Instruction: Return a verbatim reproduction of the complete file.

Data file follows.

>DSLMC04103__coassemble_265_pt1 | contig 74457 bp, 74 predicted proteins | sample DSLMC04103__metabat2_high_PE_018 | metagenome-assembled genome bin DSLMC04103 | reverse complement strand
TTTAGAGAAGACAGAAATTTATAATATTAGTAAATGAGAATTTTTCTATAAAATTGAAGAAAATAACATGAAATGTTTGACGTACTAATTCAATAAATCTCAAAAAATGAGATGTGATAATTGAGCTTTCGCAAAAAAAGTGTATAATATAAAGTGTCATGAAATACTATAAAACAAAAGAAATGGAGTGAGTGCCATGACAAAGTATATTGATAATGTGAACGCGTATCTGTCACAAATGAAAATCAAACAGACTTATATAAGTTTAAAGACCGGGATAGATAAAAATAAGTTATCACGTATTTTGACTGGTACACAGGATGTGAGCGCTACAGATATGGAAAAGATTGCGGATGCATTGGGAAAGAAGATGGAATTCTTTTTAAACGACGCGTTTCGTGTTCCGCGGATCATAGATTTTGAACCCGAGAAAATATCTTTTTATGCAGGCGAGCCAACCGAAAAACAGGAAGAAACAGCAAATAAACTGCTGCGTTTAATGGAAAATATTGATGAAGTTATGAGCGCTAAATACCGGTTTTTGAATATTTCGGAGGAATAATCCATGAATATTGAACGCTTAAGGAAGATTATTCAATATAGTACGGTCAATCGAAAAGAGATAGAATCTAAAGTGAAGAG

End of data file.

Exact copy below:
>DSLMC04103__coassemble_265_pt1 | contig 74457 bp, 74 predicted proteins | sample DSLMC04103__metabat2_high_PE_018 | metagenome-assembled genome bin DSLMC04103 | reverse complement strand
TTTAGAGAAGACAGAAATTTATAATATTAGTAAATGAGAATTTTTCTATAAAATTGAAGAAAATAACATGAAATGTTTGACGTACTAATTCAATAAATCTCAAAAAATGAGATGTGATAATTGAGCTTTCGCAAAAAAAGTGTATAATATAAAGTGTCATGAAATACTATAAAACAAAAGAAATGGAGTGAGTGCCATGACAAAGTATATTGATAATGTGAACGCGTATCTGTCACAAATGAAAATCAAACAGACTTATATAAGTTTAAAGACCGGGATAGATAAAAATAAGTTATCACGTATTTTGACTGGTACACAGGATGTGAGCGCTACAGATATGGAAAAGATTGCGGATGCATTGGGAAAGAAGATGGAATTCTTTTTAAACGACGCGTTTCGTGTTCCGCGGATCATAGATTTTGAACCCGAGAAAATATCTTTTTATGCAGGCGAGCCAACCGAAAAACAGGAAGAAACAGCAAATAAACTGCTGCGTTTAATGGAAAATATTGATGAAGTTATGAGCGCTAAATACCGGTTTTTGAATATTTCGGAGGAATAATCCATGAATATTGAACGCTTAAGGAAGATTATTCAATATAGTACGGTCAATCGAAAAGAGATAGAATCTAAAGTGAAGAG